‘This Other Eden’ by Paul Harding – The Apple Islanders


‘This Other Eden’ by Paul Harding   (2023) – 221 pages


The plot of ‘The Other Eden’, strikingly original as it is, is based on a real incident in the history of the US state of Maine.

Malaga Island … was home to a mixed-race fishing community from the mid-1800s to 1912, when the state of Maine evicted 47 residents from their homes and exhumed and relocated their buried dead. Eight islanders were committed to the Maine School for the Feeble-Minded…

[In 2020], the Maine legislature passed a resolution expressing its “profound regret”.”

In ‘The Other Eden’, we have former slave Benjamin Honey arriving and settling on Apple Island off the coast of Maine with his Irish wife Patience in 1793. By 120 years later, when most of the novel takes place, there are about three dozen people living on the island in primitive conditions. The government of Maine wants to kick them off the island.

A reporter recently accompanied a Governor’s Council to notorious Apple Island, to investigate the little rock’s queer brood of paupers and the squalor in which they live.”

The author Paul Harding does not make the mistake of portraying these residents of the island as being too good to be true. Some of the residents are indeed retarded and have poor vision due to inbreeding. None of them has any formal education, but one woman, Esther, can quote long passages from Shakespeare and the Bible. One teenage boy, Ethan, has an extraordinary talent for drawing. They all live in makeshift houses that somehow protect them from the severe winters. They are humans, beset by all kinds of problems, some of their own making.

The Actual Malaga Islanders who were Evicted in 1912

Why is the government so anxious to evict them from their island? Many of the islanders have dark features, so white racism enters into it. Also the study of eugenics was becoming popular in United States colleges at that time. The Nazis in Germany were believers in eugenics, and we all know how that turned out.

A minister/teacher, Matthew Diamond, comes to the island and sets up classes for the young islanders. Diamond’s faith tells him “all men are brothers, all women his sisters”, but he still feels a “visceral, involuntary repulsion in the presence of a living Negro”. Diamond is well-meaning in his concern for the inhabitants of Apple Island, even though they don’t pay as much heed to his school instruction and sermons as he would like. Meanwhile Diamond’s interest in the island has alerted others on the Maine mainland whose intentions are not so good. Esther Honey, one of the islanders, thought,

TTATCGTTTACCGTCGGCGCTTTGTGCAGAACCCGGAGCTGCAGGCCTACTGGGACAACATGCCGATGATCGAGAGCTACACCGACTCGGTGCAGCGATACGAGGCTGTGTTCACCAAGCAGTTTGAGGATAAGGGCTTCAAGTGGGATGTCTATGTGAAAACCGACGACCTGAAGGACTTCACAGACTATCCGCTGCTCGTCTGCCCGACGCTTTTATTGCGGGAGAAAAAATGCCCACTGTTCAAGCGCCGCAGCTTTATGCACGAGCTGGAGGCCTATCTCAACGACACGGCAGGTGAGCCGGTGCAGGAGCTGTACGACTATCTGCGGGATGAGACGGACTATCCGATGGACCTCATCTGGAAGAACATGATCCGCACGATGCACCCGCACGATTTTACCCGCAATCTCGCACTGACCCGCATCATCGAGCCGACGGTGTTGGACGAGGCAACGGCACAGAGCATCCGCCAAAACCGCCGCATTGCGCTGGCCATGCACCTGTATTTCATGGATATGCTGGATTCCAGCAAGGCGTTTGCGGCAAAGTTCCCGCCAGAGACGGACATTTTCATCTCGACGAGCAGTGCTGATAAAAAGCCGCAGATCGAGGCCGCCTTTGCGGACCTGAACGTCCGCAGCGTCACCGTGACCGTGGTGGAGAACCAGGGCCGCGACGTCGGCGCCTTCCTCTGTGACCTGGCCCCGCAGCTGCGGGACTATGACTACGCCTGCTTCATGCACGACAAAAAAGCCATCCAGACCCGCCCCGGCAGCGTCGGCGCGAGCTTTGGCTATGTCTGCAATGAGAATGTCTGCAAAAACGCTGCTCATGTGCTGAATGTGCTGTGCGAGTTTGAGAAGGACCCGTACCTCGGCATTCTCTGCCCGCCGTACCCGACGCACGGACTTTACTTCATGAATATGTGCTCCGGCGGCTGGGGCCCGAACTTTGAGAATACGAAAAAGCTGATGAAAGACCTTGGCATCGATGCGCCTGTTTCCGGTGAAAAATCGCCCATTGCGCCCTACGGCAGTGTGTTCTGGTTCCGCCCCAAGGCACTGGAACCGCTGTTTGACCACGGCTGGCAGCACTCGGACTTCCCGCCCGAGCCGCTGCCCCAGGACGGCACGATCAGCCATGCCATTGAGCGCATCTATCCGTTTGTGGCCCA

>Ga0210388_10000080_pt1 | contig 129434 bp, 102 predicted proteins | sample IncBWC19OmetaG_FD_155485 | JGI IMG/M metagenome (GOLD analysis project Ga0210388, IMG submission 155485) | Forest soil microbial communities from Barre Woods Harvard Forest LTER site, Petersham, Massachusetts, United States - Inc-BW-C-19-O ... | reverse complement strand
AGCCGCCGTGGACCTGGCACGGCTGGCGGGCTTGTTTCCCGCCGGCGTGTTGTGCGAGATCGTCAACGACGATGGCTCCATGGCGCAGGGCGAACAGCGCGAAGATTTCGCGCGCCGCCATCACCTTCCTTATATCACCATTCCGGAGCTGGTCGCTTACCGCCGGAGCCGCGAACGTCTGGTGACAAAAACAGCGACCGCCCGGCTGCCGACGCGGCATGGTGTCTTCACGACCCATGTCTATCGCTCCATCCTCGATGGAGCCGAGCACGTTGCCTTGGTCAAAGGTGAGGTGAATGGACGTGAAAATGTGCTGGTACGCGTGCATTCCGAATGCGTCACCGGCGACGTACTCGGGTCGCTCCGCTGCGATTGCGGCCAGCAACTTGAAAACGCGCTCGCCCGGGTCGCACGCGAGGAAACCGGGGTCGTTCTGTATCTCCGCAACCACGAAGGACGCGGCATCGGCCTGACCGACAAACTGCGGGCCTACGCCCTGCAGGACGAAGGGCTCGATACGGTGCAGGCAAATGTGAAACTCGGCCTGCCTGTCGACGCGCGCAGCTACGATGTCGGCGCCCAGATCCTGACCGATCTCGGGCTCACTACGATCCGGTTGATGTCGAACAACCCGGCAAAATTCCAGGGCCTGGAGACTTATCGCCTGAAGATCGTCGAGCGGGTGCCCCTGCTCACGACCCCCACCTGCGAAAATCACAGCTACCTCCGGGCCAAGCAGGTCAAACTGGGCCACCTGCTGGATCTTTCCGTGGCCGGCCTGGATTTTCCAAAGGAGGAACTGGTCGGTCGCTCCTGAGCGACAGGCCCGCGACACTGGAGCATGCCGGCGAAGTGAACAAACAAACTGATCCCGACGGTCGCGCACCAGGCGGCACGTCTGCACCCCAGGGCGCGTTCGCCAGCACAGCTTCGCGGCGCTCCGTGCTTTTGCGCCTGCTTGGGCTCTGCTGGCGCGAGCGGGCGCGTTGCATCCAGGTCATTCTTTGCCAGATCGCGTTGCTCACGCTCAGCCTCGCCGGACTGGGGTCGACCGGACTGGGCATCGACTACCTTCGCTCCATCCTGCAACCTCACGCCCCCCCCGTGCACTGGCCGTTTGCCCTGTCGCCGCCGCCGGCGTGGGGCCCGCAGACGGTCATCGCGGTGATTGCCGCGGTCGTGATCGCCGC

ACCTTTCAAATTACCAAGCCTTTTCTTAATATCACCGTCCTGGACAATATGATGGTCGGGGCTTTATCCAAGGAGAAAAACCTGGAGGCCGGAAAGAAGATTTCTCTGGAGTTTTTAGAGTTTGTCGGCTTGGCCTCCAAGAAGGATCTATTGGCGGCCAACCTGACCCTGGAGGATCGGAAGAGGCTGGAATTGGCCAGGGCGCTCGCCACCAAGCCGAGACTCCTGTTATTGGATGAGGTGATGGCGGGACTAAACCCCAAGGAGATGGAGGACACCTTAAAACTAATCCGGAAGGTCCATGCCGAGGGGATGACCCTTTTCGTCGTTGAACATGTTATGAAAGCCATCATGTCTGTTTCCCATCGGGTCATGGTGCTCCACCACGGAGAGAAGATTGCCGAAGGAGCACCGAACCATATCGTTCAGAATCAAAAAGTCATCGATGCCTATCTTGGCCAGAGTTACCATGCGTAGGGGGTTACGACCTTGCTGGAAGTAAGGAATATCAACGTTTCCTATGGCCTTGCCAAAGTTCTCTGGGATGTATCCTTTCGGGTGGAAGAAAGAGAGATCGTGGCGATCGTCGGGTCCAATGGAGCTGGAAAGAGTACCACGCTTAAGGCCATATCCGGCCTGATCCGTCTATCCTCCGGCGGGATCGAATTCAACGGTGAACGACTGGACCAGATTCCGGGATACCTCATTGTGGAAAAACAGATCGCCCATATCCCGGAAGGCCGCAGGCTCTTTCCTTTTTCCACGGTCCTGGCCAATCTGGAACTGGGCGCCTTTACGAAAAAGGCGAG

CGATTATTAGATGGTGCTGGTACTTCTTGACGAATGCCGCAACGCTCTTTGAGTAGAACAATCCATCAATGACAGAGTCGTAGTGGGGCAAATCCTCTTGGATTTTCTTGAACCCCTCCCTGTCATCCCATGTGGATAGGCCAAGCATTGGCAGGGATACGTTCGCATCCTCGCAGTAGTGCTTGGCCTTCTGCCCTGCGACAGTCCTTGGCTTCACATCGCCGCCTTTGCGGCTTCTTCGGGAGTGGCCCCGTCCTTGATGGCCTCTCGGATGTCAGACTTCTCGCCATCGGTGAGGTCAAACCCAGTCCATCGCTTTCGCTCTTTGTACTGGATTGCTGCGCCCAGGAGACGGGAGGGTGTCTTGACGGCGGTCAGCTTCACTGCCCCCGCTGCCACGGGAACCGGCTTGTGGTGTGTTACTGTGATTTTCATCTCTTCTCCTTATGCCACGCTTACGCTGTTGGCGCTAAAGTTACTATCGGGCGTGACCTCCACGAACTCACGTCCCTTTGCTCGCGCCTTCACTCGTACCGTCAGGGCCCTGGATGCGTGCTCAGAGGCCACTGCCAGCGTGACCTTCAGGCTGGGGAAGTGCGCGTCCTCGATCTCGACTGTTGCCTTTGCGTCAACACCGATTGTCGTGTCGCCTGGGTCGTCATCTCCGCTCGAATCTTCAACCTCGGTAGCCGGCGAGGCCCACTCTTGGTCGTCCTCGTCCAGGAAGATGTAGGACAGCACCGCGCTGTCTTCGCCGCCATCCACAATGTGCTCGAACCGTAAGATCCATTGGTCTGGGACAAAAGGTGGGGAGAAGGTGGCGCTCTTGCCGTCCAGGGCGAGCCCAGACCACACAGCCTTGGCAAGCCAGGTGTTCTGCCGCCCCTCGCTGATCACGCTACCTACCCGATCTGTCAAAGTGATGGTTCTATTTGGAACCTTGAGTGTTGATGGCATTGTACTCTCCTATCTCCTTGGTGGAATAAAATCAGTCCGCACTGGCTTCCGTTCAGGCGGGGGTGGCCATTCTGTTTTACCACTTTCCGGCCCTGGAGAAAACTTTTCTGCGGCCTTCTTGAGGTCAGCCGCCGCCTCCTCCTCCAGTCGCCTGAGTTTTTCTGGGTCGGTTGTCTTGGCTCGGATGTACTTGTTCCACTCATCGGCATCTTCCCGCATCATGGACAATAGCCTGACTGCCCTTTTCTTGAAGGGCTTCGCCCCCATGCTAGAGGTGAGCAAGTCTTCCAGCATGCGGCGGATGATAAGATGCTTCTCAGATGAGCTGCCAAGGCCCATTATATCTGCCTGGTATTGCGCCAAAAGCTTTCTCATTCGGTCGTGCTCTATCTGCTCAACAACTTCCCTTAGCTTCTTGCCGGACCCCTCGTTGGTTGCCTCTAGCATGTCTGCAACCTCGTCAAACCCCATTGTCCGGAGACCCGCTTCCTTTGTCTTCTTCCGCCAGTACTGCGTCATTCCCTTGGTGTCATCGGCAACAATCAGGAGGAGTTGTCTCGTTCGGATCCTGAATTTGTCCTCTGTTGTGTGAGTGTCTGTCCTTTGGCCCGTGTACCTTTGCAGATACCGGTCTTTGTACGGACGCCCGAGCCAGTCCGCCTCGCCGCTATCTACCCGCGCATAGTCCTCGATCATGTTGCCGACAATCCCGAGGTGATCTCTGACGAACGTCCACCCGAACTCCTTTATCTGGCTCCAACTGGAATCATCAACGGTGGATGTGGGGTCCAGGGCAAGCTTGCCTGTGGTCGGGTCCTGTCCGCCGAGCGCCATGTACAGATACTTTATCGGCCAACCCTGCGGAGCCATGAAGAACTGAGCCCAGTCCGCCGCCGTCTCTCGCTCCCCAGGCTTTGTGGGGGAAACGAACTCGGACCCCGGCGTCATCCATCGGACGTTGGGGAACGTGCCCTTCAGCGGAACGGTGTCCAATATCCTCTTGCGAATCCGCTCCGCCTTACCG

Terrible how terribly good intentions turn out every time.”

Diamond takes a special interest in the aspiring young artist Ethan, especially since Ethan could pass for white on the mainland.

Malaga Island today

This is a well-written, imaginative fiction. By the time a reader finishes this novel, he or she will surely believe that Apple Island at that time was ‘The Other Eden’, and that the islanders who were evicted were God’s people.


Grade :   A+



7 responses to this post.

  1. Coincidentally I just came across a reference to a home for the feeble-minded.

    Liked by 1 person


  2. Hi Tony! Enjoyed the review. I haven’t paid much attention as of yet to Paul Harding (I know Tinkers, his debut novel, won a major award). Perhaps it’s time to remedy this neglect on my part? By coincidence, I read the Guardian’s very favorable review just a day or so ago . . .

    Liked by 1 person


    • Hi Janakay,
      ‘The Other Eden’ is an interesting story – an island of people living in primitive conditions which is an embarrassment to the authorities – and the author Paul Harding does a fine job of telling the story. I believe you will enjoy it if you read it.
      I read Tinkers, but don’t remember it at all. I see from my review back in 2010 that I did not like it much.

      Liked by 1 person


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